John Springall
For Messrs. Palgraves (Robert Browne and Robert Worts)
James Rumbelow
William Mack
Joseph Taylor
Thomas Siely
Siday Hawes
William Moore
Benjamin Page
For Mr Postle (Thomas Gibbs)
John Fiddy
John Cadge
Richard Everard
John Miller
For Mr C. Ives (Richard Coxford)
Robert Joy
Isaac Secker
Norfolk Chronicle - 6th December 1783


To be Lett
Those desirable MILLS called SWAFIELD MILLS (being a Water Mill and a Wind_Mill). Also a capital new-built DWELLING HOUSE with Yard and Garden Ground. Granary, Stables & convenient Outhouses to the same belonging and 14 Acres, more or less, of good Meadow and Arable Land lying contiguous, situate and being in Swafield and North Walsham in the county of Norfolk, now in the occupation of Mr. George SHREEVE on Lease which expires on the 1st February 1788. These Mills are in good Trade and conveniently situated for a more extensive Trade, being within a Mile of North Walsham Market which is esteemed the best Corn Market in the County & within 5 miles of Dilham, from whence the River is navigable to Great Yarmouth. Possession may be had at Michaelmas next, the present Tenant having purchased an Estate in the Neighbourhood, which he intends entering upon at Michaelmas.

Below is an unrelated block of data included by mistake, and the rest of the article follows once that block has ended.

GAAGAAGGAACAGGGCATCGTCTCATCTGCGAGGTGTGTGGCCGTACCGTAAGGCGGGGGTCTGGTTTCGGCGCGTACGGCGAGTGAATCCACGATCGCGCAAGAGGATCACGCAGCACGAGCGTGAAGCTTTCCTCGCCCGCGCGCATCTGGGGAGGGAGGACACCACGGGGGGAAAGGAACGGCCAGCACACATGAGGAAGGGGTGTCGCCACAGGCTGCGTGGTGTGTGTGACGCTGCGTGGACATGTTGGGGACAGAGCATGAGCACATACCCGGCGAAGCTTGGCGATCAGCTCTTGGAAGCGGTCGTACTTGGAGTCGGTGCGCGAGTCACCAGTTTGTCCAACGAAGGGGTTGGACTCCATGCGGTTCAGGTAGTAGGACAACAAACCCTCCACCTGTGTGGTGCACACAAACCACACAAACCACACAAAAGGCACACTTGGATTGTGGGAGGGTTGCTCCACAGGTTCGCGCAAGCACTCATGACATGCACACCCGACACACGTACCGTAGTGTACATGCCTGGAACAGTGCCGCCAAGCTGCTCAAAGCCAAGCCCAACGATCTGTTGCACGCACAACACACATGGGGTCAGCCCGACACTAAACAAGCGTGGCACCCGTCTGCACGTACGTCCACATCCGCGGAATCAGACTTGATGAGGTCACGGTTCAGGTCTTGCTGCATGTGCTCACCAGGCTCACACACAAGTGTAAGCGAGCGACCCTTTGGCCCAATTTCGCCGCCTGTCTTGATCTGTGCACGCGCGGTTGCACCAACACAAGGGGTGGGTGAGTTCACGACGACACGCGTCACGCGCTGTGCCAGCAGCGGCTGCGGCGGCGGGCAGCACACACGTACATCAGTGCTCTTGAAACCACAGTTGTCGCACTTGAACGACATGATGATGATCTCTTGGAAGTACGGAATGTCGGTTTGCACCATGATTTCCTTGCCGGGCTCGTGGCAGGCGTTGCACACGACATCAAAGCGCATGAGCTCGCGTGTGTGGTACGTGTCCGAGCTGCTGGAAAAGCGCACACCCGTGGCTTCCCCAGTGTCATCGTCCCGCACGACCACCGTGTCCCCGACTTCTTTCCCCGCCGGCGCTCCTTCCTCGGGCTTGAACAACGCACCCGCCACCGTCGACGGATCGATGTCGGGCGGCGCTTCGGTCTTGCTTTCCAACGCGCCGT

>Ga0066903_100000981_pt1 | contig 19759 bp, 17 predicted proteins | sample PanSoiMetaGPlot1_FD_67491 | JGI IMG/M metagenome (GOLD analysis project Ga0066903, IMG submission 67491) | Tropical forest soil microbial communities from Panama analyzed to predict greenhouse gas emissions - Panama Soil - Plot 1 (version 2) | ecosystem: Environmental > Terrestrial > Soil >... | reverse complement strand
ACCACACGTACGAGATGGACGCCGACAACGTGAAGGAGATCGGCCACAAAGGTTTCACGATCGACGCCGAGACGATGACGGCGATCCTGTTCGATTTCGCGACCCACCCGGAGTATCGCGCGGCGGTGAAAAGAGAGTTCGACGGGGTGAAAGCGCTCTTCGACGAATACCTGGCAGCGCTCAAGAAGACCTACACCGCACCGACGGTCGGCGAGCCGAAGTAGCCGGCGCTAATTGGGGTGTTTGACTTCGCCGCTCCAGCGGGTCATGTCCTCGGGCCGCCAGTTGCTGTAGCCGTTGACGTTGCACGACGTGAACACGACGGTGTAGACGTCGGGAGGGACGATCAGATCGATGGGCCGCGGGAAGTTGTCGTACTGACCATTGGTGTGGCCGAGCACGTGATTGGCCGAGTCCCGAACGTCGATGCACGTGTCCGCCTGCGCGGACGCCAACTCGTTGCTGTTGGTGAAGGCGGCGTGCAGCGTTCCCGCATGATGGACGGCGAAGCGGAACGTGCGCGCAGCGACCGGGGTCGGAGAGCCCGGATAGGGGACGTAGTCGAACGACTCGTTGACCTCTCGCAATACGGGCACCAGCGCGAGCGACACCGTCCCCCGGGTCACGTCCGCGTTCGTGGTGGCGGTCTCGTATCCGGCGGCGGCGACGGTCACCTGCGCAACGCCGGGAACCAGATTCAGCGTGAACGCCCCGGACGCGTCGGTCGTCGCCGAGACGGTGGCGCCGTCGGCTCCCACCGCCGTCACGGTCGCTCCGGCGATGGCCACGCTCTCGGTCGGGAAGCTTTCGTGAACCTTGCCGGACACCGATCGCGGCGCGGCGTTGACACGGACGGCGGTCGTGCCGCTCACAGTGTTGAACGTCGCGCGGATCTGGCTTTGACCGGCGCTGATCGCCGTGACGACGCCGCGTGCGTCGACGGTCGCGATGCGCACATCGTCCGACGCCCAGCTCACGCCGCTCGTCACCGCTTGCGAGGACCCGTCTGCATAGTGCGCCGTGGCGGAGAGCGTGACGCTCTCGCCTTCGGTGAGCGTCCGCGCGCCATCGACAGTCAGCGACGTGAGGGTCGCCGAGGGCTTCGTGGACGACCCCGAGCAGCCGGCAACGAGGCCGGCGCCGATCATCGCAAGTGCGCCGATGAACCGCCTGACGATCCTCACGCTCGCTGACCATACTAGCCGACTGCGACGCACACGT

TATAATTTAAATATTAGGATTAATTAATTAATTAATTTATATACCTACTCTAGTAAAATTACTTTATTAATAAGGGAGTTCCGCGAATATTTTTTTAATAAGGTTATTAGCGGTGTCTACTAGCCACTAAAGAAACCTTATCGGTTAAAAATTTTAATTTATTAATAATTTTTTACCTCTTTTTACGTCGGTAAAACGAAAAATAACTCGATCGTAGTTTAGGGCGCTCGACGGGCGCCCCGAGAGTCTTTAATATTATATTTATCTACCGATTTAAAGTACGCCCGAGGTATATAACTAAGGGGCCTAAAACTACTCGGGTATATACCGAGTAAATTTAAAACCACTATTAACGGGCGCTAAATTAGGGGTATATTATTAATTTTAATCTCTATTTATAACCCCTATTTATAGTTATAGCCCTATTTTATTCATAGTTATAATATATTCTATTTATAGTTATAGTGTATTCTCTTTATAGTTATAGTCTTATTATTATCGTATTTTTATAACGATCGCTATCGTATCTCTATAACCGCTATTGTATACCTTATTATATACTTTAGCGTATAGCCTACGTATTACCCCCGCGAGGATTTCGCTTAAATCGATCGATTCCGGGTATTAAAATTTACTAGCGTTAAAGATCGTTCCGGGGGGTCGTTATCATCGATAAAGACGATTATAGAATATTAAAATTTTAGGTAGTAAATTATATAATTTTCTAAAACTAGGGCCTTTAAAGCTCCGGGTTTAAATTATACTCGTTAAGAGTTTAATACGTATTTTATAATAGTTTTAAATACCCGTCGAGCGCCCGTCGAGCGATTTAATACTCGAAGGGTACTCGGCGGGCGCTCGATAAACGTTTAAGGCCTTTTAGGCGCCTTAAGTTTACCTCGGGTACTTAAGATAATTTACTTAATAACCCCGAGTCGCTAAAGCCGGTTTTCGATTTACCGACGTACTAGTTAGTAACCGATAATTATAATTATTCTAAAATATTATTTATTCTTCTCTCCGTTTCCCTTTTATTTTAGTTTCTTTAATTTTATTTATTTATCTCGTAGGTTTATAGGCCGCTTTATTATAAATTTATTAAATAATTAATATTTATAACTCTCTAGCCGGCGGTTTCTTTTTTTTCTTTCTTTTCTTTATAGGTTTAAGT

Particulars may be had by applying to Mr. William SACHER or Mr. George SHREEVE of Swafield; Mr. Richard ALLEN, Flour Merchant, Great Yarmouth or Mr. William DEARN, Attorney, North Walsham.
Norfolk Chronicle - 1st & 8th September 1787


To Millers
To be Let and Entered upon Immediately
A most desirable situation for a Miller, comprising an excellent
WATER MILL, Windmill, cottage part of a Dwelling house and 20 acres of arable and meadow Land, situate at Swafield, within one mile of North Walsham, a good corn market, late in the occupation of Mr. John Woollsey and now in the occupation of Mr. Edward Press.
Apply to Mr. Press on the Premises, Mr. Thomas Press, Loddon or Messrs. Woollsey, Yarmouth.
Norfolk Chronicle - 14th & 21st December 1816


To be SOLD by Private Contract